• Be extra vigilant during the breeding season, which runs from September to April.

• Keep dogs on a lead and away from the water’s edge.


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Wild cities and concrete corridors: How AI is reimagining the landscape

A new AI-driven account by leading landscape architect Jon Hazelwood pushes the boundaries on the role of ‘complex nature’ in the future of our cities

By Robyn Willis
Wed, Dec 6, 2023 2 min

Drifts of ground cover plants and wildflowers along the steps of the Sydney Opera House, traffic obscured by meadow-like planting and kangaroos pausing on city streets.

This is the way our cities could be, as imagined by landscape architect Jon Hazelwood, principal at multi-disciplinary architectural firm Hassell. He has been exploring the possibilities of rewilding urban spaces using AI for his Instagram account, Naturopolis_ai with visually arresting outcomes.

“It took me a few weeks to get interesting results,” he said. “I really like the ephemeral nature of the images — you will never see it again and none of those plants are real. 

“The AI engine makes an approximation of a grevillea.”

Hazelwood chose some of the most iconic locations in Australia, including the Sydney Opera House and the Harbour Bridge, as well as international cities such as Paris and London, to demonstrate the impact of untamed green spaces on streetscapes, plazas and public space.

He said he hopes to provoke a conversation about the artificial separation between our cities and the broader environment, exploring ways to break down the barriers and promote biodiversity.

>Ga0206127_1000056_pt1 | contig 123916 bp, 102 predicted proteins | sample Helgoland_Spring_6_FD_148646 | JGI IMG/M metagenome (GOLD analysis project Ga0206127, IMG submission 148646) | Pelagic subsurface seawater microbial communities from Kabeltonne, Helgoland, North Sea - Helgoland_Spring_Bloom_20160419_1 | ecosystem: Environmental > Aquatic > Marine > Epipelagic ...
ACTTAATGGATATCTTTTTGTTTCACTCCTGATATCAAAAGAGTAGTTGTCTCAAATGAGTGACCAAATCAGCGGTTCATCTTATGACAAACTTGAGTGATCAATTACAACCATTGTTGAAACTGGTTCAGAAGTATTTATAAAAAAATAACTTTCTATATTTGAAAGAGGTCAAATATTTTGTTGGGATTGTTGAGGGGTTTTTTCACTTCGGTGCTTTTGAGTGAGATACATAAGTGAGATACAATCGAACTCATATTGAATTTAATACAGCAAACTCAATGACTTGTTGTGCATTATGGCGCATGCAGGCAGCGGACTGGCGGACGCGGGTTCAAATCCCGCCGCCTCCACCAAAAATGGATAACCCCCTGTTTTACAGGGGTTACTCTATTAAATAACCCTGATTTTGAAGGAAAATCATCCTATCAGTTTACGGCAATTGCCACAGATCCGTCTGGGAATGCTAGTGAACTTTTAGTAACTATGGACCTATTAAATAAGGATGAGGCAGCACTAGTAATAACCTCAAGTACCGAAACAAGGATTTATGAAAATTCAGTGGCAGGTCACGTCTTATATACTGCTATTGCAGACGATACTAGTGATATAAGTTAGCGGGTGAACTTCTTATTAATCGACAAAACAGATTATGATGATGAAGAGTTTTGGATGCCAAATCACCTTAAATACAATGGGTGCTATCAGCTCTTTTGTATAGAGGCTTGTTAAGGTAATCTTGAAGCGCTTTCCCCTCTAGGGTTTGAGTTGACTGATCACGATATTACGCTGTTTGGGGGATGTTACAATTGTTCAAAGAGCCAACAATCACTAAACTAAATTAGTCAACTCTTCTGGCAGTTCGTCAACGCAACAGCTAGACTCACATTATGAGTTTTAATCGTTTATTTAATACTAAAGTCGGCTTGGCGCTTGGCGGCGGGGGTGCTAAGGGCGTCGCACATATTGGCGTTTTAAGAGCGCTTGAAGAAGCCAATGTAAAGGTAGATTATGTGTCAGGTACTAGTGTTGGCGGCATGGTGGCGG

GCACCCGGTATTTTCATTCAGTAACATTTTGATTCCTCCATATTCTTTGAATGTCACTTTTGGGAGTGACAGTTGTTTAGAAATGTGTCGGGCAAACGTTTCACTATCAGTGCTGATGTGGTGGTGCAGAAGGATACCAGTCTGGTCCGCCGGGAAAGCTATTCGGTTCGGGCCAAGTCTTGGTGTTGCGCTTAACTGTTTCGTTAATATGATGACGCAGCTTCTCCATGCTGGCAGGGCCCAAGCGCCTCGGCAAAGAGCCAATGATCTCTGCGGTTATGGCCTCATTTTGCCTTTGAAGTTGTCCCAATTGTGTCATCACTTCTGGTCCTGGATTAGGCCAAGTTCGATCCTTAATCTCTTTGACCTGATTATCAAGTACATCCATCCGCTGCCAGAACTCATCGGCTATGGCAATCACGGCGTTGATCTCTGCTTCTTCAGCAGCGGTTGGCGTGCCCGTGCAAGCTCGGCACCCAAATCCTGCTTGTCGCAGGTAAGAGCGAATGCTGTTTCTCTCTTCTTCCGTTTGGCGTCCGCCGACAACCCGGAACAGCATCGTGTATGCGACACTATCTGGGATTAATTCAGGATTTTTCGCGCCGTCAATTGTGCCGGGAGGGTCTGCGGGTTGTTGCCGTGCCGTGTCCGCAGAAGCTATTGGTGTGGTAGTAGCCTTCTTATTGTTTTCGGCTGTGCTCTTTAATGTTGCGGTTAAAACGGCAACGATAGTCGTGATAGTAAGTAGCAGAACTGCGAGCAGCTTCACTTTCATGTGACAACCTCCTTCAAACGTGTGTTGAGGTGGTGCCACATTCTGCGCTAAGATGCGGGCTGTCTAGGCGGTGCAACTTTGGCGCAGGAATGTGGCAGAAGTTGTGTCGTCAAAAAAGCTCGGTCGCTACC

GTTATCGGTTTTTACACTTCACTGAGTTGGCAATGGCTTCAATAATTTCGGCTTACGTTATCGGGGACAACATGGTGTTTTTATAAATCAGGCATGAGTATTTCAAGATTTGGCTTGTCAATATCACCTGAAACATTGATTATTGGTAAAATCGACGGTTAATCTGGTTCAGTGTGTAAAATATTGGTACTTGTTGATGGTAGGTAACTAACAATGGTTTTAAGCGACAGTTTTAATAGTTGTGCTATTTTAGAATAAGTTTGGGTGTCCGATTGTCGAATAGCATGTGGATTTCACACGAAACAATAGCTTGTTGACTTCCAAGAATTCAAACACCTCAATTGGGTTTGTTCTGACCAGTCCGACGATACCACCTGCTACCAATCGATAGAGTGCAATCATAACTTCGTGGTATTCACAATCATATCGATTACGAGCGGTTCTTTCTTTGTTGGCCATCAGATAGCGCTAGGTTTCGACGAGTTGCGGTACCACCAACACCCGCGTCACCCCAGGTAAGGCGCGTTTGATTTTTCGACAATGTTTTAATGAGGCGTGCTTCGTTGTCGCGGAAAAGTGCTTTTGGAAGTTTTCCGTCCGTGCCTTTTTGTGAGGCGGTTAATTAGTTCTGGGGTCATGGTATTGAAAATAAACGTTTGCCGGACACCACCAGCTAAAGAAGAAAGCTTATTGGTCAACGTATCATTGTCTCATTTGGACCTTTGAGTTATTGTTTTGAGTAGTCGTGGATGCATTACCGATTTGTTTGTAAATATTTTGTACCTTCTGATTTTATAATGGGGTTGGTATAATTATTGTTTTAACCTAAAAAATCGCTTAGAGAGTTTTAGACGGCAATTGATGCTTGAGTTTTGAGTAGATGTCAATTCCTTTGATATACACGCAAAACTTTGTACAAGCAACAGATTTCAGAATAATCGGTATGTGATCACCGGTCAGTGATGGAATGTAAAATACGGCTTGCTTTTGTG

“A lot of the planning (for public spaces) is very limited,” Hazelwood said. “There are 110,000 species of plants in Australia and we probably use about 12 in our (public) planting schemes. 

“Often it’s for practical reasons because they’re tough and drought tolerant — but it’s not the whole story.”

Hazelwood pointed to the work of UK landscape architect Prof Nigel Dunnett, who has championed wild garden design in urban spaces. He has drawn interest in recent years for his work transforming the brutalist apartment block at the Barbican in London into a meadow-like environment with diverse plantings of grasses and perennials.

Hazelwood said it is this kind of ‘complex nature’ that is required for cities to thrive into the future, but it can be hard to convince planners and developers of the benefits.

“We have been doing a lot of work on how we get complex nature because complexity of species drives biodiversity,” he said. 

“But when we try to propose the space the questions are: how are we going to maintain it? Where is the lawn?

“A lot of our work is demonstrating you can get those things and still provide a complex environment.” 

At the moment, Hassell together with the University of Melbourne is trialling options at the Hills Showground Metro Station in Sydney, where the remaining ground level planting has been replaced with more than 100 different species of plants and flowers to encourage diversity without the need for regular maintenance. But more needs to be done, Hazelwood said.

“It needs bottom-up change,” he said. ““There is work being done at government level around nature positive cities, but equally there needs to be changes in the range of plants that nurseries grow, and in the way our city landscapes are maintained and managed.”

And there’s no AI option for that.